It can seem worse than if they'd cheated with another person.
When I was married to my ex-husband, every couple of months he would pull out a cloth Crown Royal Whisky bag he kept in his nightstand full of pocket change, lay the coins out in neat stacks, and roll them to take to the bank and be cashed.
The act seemed so cutely childish, like he was a 10-year-old rolling up coins from his piggy bank to try to buy a candy bar or comic book.
As a couple, our money was joint except for “fun money,” which we’d each take out once a month. We could spend our “fun money” however we wished, and the coins he’d roll and turn into the bank would go toward that.
It wasn’t until much later that I learned my then husband had been lying to me about money: about how much he had, where he was getting it, and what he was doing with it.
He wasn’t buying candy bars or comic books with his. He was buying the drugs he was also secretly using.
There were other things too he did to get money without my knowledge. He collected metal and took it to the scrap yard to get pennies on the dollar. He sold things on eBay, packaging and mailing them off from his work, so I wouldn’t see.
Then there were the other things he bought: the antiques and other collectibles to decorate his “man cave” that he ran up on a secret credit card.
My ex-husband had a problem, a big one: He was financially unfaithful.
The term “financially unfaithful” sounds so silly.
Being “unfaithful” conjures up images of lipsticked collars, the trace scent of another woman’s perfume, or the phone number on a napkin left carelessly in a pant’s pocket.
Not someone lying about how much money they make or having a secret credit card or bank account.
But money, like sex, is about our security.
We feel secure when we know what money is coming in and what’s coming out, that we can cover bills or emergencies. That isn’t all that different from feeling secure that our partner is with us, and us alone.
When we discover that our spouse has been lying to us about something that directly affects our security, it’s a big deal. A big fucking one.
One in three people admit to lying about money to their spouse.
Like anything, small lies can lead to bigger lies.
The casual flirtation at the office that you feel like you can’t tell your spouse about that eventually turns into a full-blown affair. The “minor” drug purchases that turned into my ex-husband embezzling from his job.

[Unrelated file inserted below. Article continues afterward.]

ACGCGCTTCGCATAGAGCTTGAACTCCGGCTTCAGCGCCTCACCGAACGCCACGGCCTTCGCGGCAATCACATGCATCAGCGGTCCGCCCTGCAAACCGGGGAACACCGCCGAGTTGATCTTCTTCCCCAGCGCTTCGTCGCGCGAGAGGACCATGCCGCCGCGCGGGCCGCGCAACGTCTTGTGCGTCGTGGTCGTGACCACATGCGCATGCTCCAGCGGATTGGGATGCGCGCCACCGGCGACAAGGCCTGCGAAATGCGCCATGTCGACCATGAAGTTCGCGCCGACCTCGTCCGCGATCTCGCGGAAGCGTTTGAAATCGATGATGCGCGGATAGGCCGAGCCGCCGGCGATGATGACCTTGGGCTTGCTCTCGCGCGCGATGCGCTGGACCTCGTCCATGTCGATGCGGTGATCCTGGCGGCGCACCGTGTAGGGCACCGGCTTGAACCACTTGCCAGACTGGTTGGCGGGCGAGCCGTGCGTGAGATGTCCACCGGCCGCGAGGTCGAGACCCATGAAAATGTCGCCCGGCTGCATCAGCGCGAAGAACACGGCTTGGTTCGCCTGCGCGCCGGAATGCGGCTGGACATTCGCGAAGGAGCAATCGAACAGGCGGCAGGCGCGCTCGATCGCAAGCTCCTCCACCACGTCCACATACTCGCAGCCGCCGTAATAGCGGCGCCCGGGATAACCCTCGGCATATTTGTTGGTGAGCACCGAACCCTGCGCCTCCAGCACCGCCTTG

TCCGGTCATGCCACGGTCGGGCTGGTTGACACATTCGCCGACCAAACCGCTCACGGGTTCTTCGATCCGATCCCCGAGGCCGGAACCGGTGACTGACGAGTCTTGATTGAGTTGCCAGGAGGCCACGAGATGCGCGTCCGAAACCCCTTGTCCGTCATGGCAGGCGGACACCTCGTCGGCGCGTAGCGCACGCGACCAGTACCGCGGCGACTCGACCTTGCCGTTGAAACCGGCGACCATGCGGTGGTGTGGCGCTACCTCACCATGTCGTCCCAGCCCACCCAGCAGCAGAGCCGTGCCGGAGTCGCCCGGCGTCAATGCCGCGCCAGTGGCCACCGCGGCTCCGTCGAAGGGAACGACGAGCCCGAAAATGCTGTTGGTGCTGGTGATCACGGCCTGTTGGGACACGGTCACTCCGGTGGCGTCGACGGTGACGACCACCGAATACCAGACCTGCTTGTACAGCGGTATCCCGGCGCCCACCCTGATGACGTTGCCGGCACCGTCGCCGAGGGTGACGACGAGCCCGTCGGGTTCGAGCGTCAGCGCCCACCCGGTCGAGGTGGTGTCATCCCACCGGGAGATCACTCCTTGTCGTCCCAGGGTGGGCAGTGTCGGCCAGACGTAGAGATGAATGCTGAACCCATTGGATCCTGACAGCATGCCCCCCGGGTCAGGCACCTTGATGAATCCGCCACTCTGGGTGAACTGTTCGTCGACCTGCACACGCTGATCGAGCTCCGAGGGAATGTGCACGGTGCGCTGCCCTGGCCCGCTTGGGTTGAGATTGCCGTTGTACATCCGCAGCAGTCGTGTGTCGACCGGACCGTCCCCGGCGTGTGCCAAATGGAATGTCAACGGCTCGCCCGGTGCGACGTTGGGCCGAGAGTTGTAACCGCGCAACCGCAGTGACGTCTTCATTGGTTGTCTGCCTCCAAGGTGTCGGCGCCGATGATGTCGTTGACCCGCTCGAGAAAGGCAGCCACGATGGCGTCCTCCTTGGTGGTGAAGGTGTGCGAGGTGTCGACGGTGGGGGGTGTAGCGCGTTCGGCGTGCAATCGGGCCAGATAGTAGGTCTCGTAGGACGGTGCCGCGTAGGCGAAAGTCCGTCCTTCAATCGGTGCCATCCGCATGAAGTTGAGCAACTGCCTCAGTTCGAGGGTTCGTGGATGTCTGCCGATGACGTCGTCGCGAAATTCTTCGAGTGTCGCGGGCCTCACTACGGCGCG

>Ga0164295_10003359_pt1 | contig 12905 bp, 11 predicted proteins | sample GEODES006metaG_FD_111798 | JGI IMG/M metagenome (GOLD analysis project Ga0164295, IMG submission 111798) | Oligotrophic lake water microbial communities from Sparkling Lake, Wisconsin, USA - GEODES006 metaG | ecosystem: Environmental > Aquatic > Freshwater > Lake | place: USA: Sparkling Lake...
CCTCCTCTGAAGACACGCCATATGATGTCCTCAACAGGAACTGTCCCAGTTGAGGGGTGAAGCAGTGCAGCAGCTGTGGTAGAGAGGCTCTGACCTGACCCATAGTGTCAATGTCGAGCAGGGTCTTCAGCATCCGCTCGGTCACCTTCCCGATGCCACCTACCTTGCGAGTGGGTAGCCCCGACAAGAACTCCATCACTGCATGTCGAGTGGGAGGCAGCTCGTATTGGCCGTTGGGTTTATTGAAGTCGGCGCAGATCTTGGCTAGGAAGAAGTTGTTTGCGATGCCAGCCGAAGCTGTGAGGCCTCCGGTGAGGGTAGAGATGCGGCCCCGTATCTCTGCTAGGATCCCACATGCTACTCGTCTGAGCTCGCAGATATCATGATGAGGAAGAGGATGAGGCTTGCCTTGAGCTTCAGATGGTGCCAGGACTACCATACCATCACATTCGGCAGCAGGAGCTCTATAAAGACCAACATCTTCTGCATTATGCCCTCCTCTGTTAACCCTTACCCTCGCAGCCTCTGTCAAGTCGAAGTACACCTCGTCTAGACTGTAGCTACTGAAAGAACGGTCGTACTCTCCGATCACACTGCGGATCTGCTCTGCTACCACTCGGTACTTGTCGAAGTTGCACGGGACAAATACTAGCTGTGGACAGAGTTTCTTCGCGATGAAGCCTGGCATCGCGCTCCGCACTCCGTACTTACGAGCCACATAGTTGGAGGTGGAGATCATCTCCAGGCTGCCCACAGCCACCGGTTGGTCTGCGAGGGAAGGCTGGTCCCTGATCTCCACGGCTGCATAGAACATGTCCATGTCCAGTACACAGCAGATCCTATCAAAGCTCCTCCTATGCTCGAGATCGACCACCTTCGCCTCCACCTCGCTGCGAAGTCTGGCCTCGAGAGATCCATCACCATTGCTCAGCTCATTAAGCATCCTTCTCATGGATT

You or your partner may be financially unfaithful if you:
hide a bill
hide minor or major purchases
have a secret bank account or credit card
lie about debts
lie about the money you earn
These, again, may seem small things to lie about.
But imagine if you discovered that your partner has been stuffing extra cash — hundreds or even thousands of dollars — into a box in his or her closet.
How would you feel? What would you think?
Imagine too if you’d needed that money, and it’d been there the whole time.
Would finding out something like that feel like a betrayal as extreme as if you’d found a dirty text message on your spouse’s phone from someone other than you? For some people, (20% of people surveyed) it would feel even worse than a physical affair.
I’m in that 20%.
Unlike a moment of weakness with a stranger, my ex-husband’s financial infidelity was premeditated and deliberate. It was an ongoing series of choices that all led to him being dishonest over a span of years.
People cheat financially for different reasons, but mostly to avoid conflict.
They hide bills or statements because they know their partners wouldn’t like how they were choosing to spend money. They might be hiding current or past debts, compulsive spending, or maybe even gambling.
Some people also hang onto money that they put into a secret account “just in case” they get divorced, so they know they’ll be okay if that ever happens.
Money is often the number one thing couples fight about. Creating a healthy financial future is a way to solidify a “we” over a “you” and “I.”
Emily N. Garbinsky, assistant professor of marketing at Mendoza College of Business at the University of Notre Dame says, “…a couple’s sense of financial togetherness — the degree to which the couple feels their possessions and financial goals are shared — directly affects satisfaction with their relationship.”
Money is also the number one reason why marriages fail.
If a couple can’t work on positive conflict-resolutions strategies around money, they aren’t likely to last.
In successful relationships, both partners have a clear understanding of their financial picture, including the mortgage and tax returns.
It’s important that couples talk about these things. If it’s difficult, it may be time to meet with a financial planner to work on agreeing. A financial planner can act as an impartial third party and help you pull together all the necessary account information.
Your first and biggest conversations should be on agreeing how you want money to work for you as a couple. What do we want to save for? What are our big or long-term goals? How can we still have fun now?
My current husband and I talk frequently about money.
“Too frequently,” he’s told me before, but I know today how important it is to be on the same page around money.
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